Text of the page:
Gender Analysis using the Life in Transition Survey (LITS III) deals with a number of gender-related issues for 34 countries where the survey was collected. The study focuses on gender differences in four key areas: i) employment and entrepreneurial activity ii) asset ownership iii) the burden of care in the household and attitudes towards its need and provision and iv) norms on gender roles and attitudes towards the gender balance in household decision making. The Life in Transition Survey (LITS III) was conducted jointly by the World Bank and EBRD and is a combined household and attitude survey. The third round of LITS was implemented in 2015-2016 in 34 countries, with an average of 1,500 households per country. The survey consists of a number of modules covering a broad range of individual and household attributes. Crucially for the present study, and in contrast to previous implementations of the survey, two key changes were made to LITS III permitting the gender analysis outlined above. Firstly, new questions were added relating to asset ownership, care demand in the household and gender norms. Secondly, the responses to the asset and employment modules were expanded to include those from a secondary respondent of the opposite sex.
Decentralised Evaluation of the ECHO funded Emergency Social Safety Net (ESSN) in Turkey
Refugees, cash transfers
Turkey has the largest refugee population of any country in the world with 2.8 million Syrian refugees currently residing in Turkey. The Emergency Social Safety Net Programme (ESSN) will provide at least 1 million refugees with an unconditional and unrestricted cash transfer of 100 TL per month making it the largest ever EU-supported humanitarian cash transfer programme. The programme is available to all foreigners with refugee status who live off-camp and are under temporary protection or international protection. The programme is funded by the European Commission through European Civil Protection and Humanitarian Aid Operations (ECHO) and is implemented through the Turkish government social welfare system by means of an ATM cash card. The WFP is a key stakeholder in the project and worked closely with ECHO to design and implement the programme. The interim evaluation assesses the first year of the programme’s implementation and is aimed to be used to inform decision-making in the second year. In collaboration with Oxford Policy Management, Development Analytics was involved in organising fieldwork, carrying out focus group discussions and key informant interviews, and conducting qualitative data analysis.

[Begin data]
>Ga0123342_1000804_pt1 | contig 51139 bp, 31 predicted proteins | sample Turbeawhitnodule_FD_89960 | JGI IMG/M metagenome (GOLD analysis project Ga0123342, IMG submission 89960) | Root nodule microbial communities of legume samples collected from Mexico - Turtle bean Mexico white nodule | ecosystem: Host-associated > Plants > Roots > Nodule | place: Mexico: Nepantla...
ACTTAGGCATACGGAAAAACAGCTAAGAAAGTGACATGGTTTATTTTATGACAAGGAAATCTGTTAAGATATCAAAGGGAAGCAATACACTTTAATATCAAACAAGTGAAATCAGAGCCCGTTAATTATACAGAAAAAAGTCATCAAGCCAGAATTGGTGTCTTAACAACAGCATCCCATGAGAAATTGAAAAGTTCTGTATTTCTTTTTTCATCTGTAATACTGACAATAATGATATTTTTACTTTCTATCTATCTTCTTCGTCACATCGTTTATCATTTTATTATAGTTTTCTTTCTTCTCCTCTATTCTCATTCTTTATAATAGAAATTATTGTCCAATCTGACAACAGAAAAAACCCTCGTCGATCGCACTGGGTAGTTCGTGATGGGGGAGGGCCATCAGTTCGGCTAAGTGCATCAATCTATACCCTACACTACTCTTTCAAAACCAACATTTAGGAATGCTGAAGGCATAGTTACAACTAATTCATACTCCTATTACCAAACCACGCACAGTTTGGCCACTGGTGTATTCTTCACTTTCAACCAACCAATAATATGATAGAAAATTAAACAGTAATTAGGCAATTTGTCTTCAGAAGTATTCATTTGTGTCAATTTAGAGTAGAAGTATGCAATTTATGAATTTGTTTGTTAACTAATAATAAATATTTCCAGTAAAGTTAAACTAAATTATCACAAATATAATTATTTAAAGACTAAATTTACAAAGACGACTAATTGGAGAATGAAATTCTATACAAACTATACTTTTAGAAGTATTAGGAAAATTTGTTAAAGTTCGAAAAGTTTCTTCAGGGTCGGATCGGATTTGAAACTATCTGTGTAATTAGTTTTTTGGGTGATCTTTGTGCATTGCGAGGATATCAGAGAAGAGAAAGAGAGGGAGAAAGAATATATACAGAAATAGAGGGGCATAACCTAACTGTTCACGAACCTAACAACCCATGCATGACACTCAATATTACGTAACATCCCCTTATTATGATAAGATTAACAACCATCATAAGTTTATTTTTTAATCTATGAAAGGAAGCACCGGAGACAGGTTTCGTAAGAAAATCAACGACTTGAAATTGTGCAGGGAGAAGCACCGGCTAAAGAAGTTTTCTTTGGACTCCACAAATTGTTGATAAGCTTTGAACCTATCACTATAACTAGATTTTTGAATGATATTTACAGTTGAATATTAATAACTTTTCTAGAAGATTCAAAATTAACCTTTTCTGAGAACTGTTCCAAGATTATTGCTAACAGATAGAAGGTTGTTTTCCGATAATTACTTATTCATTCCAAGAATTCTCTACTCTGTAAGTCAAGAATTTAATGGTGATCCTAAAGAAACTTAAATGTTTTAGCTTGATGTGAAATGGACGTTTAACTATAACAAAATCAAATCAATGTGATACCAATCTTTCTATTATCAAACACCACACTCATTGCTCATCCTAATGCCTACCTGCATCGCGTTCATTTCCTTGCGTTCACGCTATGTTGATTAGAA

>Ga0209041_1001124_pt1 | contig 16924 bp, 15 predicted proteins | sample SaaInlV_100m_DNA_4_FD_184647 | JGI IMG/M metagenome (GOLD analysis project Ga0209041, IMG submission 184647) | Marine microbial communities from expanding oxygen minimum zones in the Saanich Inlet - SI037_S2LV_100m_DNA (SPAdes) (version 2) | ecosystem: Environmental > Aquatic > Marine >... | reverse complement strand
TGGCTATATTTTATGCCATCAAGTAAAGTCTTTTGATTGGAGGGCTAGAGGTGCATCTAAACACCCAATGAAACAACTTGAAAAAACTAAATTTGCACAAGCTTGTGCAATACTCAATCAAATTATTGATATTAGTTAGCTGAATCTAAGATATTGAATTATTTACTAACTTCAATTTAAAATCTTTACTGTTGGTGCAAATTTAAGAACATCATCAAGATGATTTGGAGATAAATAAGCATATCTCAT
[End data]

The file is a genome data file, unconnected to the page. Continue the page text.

Education of Disadvantaged Children in the OIC: the Key to Escape from Poverty
This report focuses on access to education among disadvantaged groups in the member states of the Organisation of Islamic Cooperation (OIC). The report provides an overview of the current status and recent trends in education focusing on access to quality education by poverty status, location, gender, spoken language /ethnicity, and disability status of children as well as policies and programmes to improve access among disadvantaged groups. The main focus is on primary and lower secondary education. The report consists of four parts. i) An outline of the conceptual framework used in analysing the state of education in OIC countries. ii) A summary of the state of education across OIC member states. This includes an analysis of trends across and between countries as well as an assessment of which groups are most disadvantaged with respect to access to education. iii) Case studies for the member states Jordan, Pakistan, Senegal, and Turkey provide a more detailed assessment of factors affecting education provision in these countries. iv) Policy recommendations to increase access to education among disadvantaged groups. These include both general recommendations but also country-specific recommendations that take into account the local context.